Thursday, April 18, 2019

Mueller Blog: The establishment

Photo by Picpedia.

From the executive summary to Volume I, in the cuttable-pastable version supplied by The New York Times:
Although the investigation established that the Russian government perceived it would benefit from a Trump presidency and worked to secure that outcome, and that the Campaign expected it would benefit electorally from information stolen and released through Russian efforts, the investigation did not establish that members of the Trump Campaign conspired or coordinated with the Russian government in its election interference activities.
when substantial, credible evidence enabled the Office to reach a conclusion with confidence, the report states that the investigation established that certain actions or events occurred. A statement that the investigation did not establish particular facts does not mean there was no evidence of those facts.
And a bit later
the investigation did not establish that one Campaign official's efforts to dilute a portion of the Republican Party platform on providing assistance to Ukraine were undertaken at the behest of candidate Trump or Russia. The investigation also did not establish that a meeting between Kislyak and Sessions in September 2016 at Sessions's Senate office included any more than a passing mention of the presidential campaign.
Looking more like my first thoughts on "did not establish" as it was quoted in the Barr letter in March were right—that it means "I know this happened but I can't prove it, yet." Especially obvious in the case of the platform change, which was so bizarre at the time (as I said recently, it was the first thing that started me imagining a Trump-Russia conspiracy, at a time when the idea was barely a gleam in Josh Marshall's eye). There was just no conceivable reason why that would have happened—the campaign clearly had no interest in any part of the platform other than this exotic bit of foreign policy and who on earth cared about that? Except the campaign manager Paul Manafort, who'd been working for the pro-Russia faction in Ukraine for what were soon to turn out to be many undeclared millions of dollars, and Ambassador Kislyak, attending the Republican convention in Cleveland for reasons that haven't been explained. And yet—how would you go about proving that they were doing it basically because Putin wanted them to?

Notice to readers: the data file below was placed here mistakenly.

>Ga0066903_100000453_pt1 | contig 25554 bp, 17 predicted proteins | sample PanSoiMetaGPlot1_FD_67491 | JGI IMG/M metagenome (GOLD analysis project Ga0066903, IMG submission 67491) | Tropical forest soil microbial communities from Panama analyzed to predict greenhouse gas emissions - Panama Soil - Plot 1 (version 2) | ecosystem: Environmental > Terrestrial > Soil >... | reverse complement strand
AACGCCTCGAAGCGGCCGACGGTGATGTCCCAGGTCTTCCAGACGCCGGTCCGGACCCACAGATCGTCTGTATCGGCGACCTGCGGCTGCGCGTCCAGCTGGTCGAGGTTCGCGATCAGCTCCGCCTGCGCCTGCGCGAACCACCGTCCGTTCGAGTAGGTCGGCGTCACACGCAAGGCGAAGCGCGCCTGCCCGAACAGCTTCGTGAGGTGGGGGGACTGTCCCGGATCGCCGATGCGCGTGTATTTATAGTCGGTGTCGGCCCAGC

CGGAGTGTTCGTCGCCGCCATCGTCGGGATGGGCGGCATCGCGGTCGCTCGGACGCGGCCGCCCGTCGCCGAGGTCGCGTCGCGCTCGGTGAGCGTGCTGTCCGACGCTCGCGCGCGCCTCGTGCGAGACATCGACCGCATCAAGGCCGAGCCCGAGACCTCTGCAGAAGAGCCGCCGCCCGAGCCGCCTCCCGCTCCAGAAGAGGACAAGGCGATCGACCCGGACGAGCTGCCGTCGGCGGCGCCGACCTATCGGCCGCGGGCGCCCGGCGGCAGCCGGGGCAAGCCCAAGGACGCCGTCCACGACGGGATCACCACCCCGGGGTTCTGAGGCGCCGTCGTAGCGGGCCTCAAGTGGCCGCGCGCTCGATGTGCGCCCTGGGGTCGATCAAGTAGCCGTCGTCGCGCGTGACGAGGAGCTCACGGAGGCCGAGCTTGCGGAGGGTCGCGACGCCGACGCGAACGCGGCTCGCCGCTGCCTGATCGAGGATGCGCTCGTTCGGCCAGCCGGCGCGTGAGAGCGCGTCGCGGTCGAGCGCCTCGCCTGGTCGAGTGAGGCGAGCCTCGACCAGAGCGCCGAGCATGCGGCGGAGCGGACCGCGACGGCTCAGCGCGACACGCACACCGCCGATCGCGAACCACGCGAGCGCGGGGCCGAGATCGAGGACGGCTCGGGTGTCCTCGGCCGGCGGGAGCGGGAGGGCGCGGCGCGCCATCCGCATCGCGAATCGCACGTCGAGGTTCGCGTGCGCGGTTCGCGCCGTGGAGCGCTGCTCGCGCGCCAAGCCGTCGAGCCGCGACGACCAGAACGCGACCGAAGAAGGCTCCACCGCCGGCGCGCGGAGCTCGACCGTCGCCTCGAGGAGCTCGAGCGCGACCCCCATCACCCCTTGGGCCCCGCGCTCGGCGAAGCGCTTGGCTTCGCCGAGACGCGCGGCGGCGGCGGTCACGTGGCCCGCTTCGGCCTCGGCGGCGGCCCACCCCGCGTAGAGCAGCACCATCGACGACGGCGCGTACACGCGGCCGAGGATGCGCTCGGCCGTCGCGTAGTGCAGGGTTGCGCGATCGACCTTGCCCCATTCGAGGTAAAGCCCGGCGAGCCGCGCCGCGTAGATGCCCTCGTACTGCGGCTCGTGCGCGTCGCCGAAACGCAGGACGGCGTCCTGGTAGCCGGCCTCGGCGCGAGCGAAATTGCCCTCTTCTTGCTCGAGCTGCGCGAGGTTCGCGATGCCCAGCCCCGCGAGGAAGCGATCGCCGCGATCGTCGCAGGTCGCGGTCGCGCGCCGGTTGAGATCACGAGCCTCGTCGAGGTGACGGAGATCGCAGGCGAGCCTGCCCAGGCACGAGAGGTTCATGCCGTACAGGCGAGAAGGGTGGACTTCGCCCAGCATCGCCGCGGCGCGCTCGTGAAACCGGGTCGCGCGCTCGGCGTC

Immediately after that bit the authors move on to talking in very general terms about the evidence they haven't got and why they haven't got it
The investigation did not always yield admissible information or testimony, or a complete picture of the activities undertaken by subjects of the investigation. Some individuals invoked their Fifth Amendment right against compelled self-incrimination and were not, in the Office's judgment, appropriate candidates for grants of immunity. The Office limited its pursuit of other witnesses and information — such as information known to attorneys or individuals claiming to be members of the media — in light of internal Department of Justice policies...
given these identified gaps, the Office cannot rule out the possibility that the unavailable information would shed additional light on (or cast in a new light) the events described in the report.
Mueller seems to me to be saying pretty nearly explicitly, "Please follow up on these items, Chairman Nadler."

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